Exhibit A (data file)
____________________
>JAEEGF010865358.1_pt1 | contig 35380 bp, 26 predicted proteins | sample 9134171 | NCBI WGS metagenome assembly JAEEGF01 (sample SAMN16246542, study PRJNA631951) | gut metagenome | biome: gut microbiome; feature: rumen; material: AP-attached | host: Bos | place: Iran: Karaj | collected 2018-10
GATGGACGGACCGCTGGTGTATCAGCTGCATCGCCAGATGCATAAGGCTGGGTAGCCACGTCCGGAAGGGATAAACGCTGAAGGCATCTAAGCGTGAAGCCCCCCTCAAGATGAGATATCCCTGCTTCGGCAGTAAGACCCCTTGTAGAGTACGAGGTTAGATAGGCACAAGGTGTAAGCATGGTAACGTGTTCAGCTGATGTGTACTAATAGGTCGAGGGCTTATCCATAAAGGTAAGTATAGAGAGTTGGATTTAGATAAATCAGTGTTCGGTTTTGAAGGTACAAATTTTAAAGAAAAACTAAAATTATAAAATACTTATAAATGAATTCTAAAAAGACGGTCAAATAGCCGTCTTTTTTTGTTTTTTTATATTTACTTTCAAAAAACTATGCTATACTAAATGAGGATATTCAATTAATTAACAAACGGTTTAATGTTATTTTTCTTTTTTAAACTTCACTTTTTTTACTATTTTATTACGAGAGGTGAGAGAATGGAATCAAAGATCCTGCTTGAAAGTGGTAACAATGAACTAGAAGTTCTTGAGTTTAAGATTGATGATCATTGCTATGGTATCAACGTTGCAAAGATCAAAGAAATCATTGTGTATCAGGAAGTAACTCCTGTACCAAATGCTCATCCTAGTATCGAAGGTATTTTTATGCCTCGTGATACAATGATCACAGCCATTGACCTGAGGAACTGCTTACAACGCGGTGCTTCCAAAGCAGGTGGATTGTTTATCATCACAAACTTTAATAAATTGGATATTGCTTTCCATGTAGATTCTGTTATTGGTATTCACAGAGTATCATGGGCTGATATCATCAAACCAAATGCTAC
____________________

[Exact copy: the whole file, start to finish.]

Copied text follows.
>JAEEGF010865358.1_pt1 | contig 35380 bp, 26 predicted proteins | sample 9134171 | NCBI WGS metagenome assembly JAEEGF01 (sample SAMN16246542, study PRJNA631951) | gut metagenome | biome: gut microbiome; feature: rumen; material: AP-attached | host: Bos | place: Iran: Karaj | collected 2018-10
GATGGACGGACCGCTGGTGTATCAGCTGCATCGCCAGATGCATAAGGCTGGGTAGCCACGTCCGGAAGGGATAAACGCTGAAGGCATCTAAGCGTGAAGCCCCCCTCAAGATGAGATATCCCTGCTTCGGCAGTAAGACCCCTTGTAGAGTACGAGGTTAGATAGGCACAAGGTGTAAGCATGGTAACGTGTTCAGCTGATGTGTACTAATAGGTCGAGGGCTTATCCATAAAGGTAAGTATAGAGAGTTGGATTTAGATAAATCAGTGTTCGGTTTTGAAGGTACAAATTTTAAAGAAAAACTAAAATTATAAAATACTTATAAATGAATTCTAAAAAGACGGTCAAATAGCCGTCTTTTTTTGTTTTTTTATATTTACTTTCAAAAAACTATGCTATACTAAATGAGGATATTCAATTAATTAACAAACGGTTTAATGTTATTTTTCTTTTTTAAACTTCACTTTTTTTACTATTTTATTACGAGAGGTGAGAGAATGGAATCAAAGATCCTGCTTGAAAGTGGTAACAATGAACTAGAAGTTCTTGAGTTTAAGATTGATGATCATTGCTATGGTATCAACGTTGCAAAGATCAAAGAAATCATTGTGTATCAGGAAGTAACTCCTGTACCAAATGCTCATCCTAGTATCGAAGGTATTTTTATGCCTCGTGATACAATGATCACAGCCATTGACCTGAGGAACTGCTTACAACGCGGTGCTTCCAAAGCAGGTGGATTGTTTATCATCACAAACTTTAATAAATTGGATATTGCTTTCCATGTAGATTCTGTTATTGGTATTCACAGAGTATCATGGGCTGATATCATCAAACCAAATGCTAC